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Olatushani thus directed the anger he felt at the Shelby County prosecutors, and the larger prison and policing system of which they're merely a part, into his studies, his art, and into being a role model to younger kids facing the same risks he did.
In 1995, he legally changed his name to Ndume Olatushani. Ndume is a Swahili word for masculinity, and Olatushani means "unifier." It suits him. He looks directly into your eyes when he speaks, and he has the posture of an undefeated soldier.
Despite his intelligence and good humor, though, Olatushani was serving hard time. And Moyes had only begun to explore his case in earnest. Moyes and Olatushani pored over his case like determined chess players preparing for a match that would span decades. And unlike many death penalty appeals, there was no biological evidence to rely on.
"What it takes to get somebody out of prison in those cases [with DNA evidence] is pretty linear and clear," Moyes explains, "and despite barriers that come up, that can happen in some sort of a reasonable timeframe. But when there's not any biological evidence to test, what it takes to crack it open is incredibly labor-intensive and time-consuming."
That means being able to keep straight a brain-fogging amount of detail: maiden names mixed with aliases mixed with street names where certain people grew up. Such a case, Moyes says, almost has to become your life's work — an obsession. After moving to Nashville, it became hers. To help with his defense, she took the step of enrolling in Vanderbilt Law School.
She proved to have acumen for the ins and outs of legal study. In 2002 she was awarded the law school's Founder's Medal — the highest honor bestowed on a single graduate out of every graduating class.
In the meantime, a skilled attorney had begun examining Olatushani's case. Before she'd even entered law school, Moyes had sent the case to David Herrington, of the large international firm Cleary Gottlieb Steen & Hamilton LLP. In the mid-'90s, the firm's New York branch decided for the first time to take on a death penalty case. Herrington says they grew increasingly despondent in the face of file after file of seemingly hopeless cases. After a certain point, though, the attorneys realized that they were going to have to pick up the next case that came through, no matter what.
Maybe fate made Olatushani's that next case. Regardless, Herrington remembers being immediately excited by its prospects.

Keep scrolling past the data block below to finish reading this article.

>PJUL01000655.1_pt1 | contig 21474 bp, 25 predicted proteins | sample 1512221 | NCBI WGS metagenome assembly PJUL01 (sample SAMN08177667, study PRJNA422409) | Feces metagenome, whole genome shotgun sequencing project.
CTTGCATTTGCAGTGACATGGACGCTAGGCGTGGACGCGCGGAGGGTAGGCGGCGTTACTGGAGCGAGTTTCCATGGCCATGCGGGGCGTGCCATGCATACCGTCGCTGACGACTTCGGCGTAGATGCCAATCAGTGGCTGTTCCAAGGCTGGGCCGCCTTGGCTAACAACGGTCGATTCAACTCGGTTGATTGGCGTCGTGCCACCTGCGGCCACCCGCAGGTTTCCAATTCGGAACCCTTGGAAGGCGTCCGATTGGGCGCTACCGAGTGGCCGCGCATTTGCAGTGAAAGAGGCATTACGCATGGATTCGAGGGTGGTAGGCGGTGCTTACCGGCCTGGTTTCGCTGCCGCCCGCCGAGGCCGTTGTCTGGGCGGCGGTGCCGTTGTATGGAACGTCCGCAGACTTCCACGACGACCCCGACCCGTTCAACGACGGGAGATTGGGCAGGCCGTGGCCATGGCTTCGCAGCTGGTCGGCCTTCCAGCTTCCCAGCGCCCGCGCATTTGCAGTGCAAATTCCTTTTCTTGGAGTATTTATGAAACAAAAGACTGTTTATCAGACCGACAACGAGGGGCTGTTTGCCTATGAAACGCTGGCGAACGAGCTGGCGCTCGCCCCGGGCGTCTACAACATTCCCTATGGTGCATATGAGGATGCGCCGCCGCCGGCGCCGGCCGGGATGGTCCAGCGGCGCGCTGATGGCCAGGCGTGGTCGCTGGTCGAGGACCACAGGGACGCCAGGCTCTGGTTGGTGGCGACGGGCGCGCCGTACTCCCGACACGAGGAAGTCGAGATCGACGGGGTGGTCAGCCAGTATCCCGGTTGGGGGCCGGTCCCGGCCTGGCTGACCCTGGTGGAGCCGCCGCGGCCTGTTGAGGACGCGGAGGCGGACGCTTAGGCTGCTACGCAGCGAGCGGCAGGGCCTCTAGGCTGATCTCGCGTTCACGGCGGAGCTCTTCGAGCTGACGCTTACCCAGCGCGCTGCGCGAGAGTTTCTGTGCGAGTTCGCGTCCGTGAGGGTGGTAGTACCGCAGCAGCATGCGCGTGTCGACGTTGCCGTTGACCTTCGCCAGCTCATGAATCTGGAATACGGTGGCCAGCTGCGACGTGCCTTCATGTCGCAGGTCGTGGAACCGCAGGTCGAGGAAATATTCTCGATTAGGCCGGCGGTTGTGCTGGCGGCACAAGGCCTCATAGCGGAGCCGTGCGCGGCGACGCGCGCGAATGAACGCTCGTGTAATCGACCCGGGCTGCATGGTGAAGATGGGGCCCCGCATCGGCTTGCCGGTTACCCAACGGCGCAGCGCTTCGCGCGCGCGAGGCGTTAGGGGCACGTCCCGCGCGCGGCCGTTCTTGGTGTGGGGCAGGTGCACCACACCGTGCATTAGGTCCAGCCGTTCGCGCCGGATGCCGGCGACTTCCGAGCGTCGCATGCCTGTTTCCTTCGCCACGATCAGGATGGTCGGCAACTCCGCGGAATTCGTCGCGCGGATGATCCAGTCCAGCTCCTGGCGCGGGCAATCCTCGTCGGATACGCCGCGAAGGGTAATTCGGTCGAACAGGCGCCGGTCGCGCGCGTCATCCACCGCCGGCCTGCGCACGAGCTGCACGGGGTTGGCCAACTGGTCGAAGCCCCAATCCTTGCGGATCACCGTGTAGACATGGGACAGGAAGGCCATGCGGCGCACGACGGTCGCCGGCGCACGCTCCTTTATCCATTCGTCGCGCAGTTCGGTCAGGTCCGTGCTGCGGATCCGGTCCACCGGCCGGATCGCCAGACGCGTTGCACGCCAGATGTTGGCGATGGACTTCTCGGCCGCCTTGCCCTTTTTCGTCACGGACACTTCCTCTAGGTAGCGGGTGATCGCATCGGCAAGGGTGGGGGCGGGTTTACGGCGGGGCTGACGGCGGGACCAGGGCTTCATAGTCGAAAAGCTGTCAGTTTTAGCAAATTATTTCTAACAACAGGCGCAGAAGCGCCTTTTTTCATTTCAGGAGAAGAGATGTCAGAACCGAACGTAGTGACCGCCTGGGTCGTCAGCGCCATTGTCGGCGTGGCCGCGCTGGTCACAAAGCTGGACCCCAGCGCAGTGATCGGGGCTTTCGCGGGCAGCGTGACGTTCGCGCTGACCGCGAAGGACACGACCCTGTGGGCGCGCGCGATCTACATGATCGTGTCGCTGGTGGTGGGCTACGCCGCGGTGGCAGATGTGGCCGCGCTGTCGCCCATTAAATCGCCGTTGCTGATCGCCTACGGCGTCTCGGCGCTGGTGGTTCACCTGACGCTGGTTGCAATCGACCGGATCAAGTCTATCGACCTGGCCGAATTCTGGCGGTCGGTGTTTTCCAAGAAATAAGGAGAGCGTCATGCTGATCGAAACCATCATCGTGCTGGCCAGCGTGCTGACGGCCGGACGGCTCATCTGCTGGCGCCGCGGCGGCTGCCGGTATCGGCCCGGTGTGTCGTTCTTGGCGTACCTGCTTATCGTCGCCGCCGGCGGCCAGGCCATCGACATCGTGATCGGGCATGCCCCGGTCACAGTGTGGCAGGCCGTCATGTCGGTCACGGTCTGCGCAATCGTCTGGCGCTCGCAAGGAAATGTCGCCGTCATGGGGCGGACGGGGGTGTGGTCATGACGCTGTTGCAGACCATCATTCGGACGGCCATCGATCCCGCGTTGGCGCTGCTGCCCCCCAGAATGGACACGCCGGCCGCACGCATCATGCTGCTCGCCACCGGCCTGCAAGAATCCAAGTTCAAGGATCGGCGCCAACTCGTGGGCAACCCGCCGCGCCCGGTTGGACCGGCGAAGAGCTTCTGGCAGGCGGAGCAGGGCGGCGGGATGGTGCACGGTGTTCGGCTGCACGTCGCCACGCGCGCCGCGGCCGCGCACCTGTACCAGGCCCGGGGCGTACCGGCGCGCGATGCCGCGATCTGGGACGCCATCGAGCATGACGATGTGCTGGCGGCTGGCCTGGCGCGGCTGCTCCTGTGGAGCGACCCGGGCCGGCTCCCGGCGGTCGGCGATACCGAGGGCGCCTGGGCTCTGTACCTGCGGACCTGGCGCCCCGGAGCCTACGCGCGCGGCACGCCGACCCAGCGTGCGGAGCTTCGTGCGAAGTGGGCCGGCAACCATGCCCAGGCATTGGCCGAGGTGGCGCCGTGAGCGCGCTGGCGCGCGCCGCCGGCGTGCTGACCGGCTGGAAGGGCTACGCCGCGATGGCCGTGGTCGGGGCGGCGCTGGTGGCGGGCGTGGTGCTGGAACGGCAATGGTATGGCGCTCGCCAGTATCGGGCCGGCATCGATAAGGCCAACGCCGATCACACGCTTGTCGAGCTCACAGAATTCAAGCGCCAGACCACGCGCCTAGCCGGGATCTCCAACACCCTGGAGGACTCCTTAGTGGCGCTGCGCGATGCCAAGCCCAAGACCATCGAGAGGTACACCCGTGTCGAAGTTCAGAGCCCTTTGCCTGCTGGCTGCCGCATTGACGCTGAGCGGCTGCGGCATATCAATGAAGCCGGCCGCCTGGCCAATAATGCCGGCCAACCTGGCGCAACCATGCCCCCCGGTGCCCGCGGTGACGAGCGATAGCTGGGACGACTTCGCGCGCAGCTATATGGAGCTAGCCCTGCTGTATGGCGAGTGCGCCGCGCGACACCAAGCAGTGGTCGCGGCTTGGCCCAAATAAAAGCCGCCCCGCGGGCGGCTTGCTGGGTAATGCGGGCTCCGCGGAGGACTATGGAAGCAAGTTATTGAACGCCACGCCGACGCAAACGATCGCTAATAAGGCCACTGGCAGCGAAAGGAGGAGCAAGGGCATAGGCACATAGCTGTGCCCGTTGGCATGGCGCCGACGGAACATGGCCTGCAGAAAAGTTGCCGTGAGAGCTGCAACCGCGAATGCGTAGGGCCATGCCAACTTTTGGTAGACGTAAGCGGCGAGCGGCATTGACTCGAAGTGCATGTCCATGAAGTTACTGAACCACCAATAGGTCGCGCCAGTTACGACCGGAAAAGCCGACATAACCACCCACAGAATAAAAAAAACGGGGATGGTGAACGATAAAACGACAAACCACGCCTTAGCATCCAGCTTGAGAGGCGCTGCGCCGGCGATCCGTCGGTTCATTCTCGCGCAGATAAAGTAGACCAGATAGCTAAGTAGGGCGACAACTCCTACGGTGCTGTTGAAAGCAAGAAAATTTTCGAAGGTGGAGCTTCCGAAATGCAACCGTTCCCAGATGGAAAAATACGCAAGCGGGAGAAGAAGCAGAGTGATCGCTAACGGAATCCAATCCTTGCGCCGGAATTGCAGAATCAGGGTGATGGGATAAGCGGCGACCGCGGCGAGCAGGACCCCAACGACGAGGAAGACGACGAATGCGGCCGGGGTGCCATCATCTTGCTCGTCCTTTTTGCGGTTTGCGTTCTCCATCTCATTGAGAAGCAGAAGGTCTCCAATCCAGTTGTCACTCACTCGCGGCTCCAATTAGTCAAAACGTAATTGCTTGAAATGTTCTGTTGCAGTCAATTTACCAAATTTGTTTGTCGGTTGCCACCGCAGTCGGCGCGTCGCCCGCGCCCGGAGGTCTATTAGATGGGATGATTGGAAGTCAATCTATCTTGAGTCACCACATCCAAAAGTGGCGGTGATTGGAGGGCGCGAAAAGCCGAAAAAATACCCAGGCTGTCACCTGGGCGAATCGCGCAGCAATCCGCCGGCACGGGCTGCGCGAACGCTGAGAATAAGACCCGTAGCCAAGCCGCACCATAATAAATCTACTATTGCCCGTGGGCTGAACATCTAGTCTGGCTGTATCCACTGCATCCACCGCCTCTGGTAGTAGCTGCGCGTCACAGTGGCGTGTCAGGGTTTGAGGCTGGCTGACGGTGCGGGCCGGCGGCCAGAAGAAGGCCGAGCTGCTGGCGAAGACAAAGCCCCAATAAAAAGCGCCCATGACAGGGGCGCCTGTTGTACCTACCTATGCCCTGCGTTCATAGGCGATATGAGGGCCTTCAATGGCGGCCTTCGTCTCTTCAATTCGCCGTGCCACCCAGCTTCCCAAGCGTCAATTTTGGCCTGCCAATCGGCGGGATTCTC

"Two things stood out right away," he says. "The first was the withheld evidence that pointed [in another direction]. What one might suspect is that they consciously or unconsciously disregarded leads for other ones. It was a pretty blatant and clear-cut violation of the Brady Rule." The Brady Rule, named for Brady v. Maryland, 373 U.S. 83 (1963), requires prosecutors to disclose exculpatory evidence in the government's possession to the defense.
The second thing that signaled potential, Herrington says, is that the jury that condemned Olatushani, a black man, for murdering Belenchia, a white man, was made up exclusively of white jurors. Since the population of Memphis is roughly 50 percent African-American, an all-white jury is an anomaly.
The more Herrington began to dig into police records and the details of the initial trial, the more convinced he became that Olatushani had gotten a raw deal. Two independent eyewitnesses identified the perpetrator to police as one Michael Brown, whose criminal record included ties to a group of associates known as the Brown Gang. One of these eyewitnesses also identified another Brown Gang member, Charles Keller, as a participant in the crime.
At the original trial, the prosecution called one of these eyewitnesses to testify that he had seen two individuals changing license plates on the getaway car just before the crime. "But, remarkably," the Cleary team's 2011 brief states, "the prosecution never disclosed, and so the jury never learned, that [the witness] in fact had identified 'without any hesitation' two men he saw changing the license plates, Michael Brown and Charles Keller — and *not* Erskine Johnson."
The second chunk of suppressed evidence connected the Brown Gang to the getaway car — a 1982 maroon station wagon. A teenager at the store that morning before the crime took place saw the perpetrators changing the license plate on the getaway car. When he told his mother, she urged him to go back and to really pay attention to what they were doing, in case something criminal was going on. When police showed him a photo array of suspects, he immediately picked out two people — Michael Brown and his cousin Charles Keller.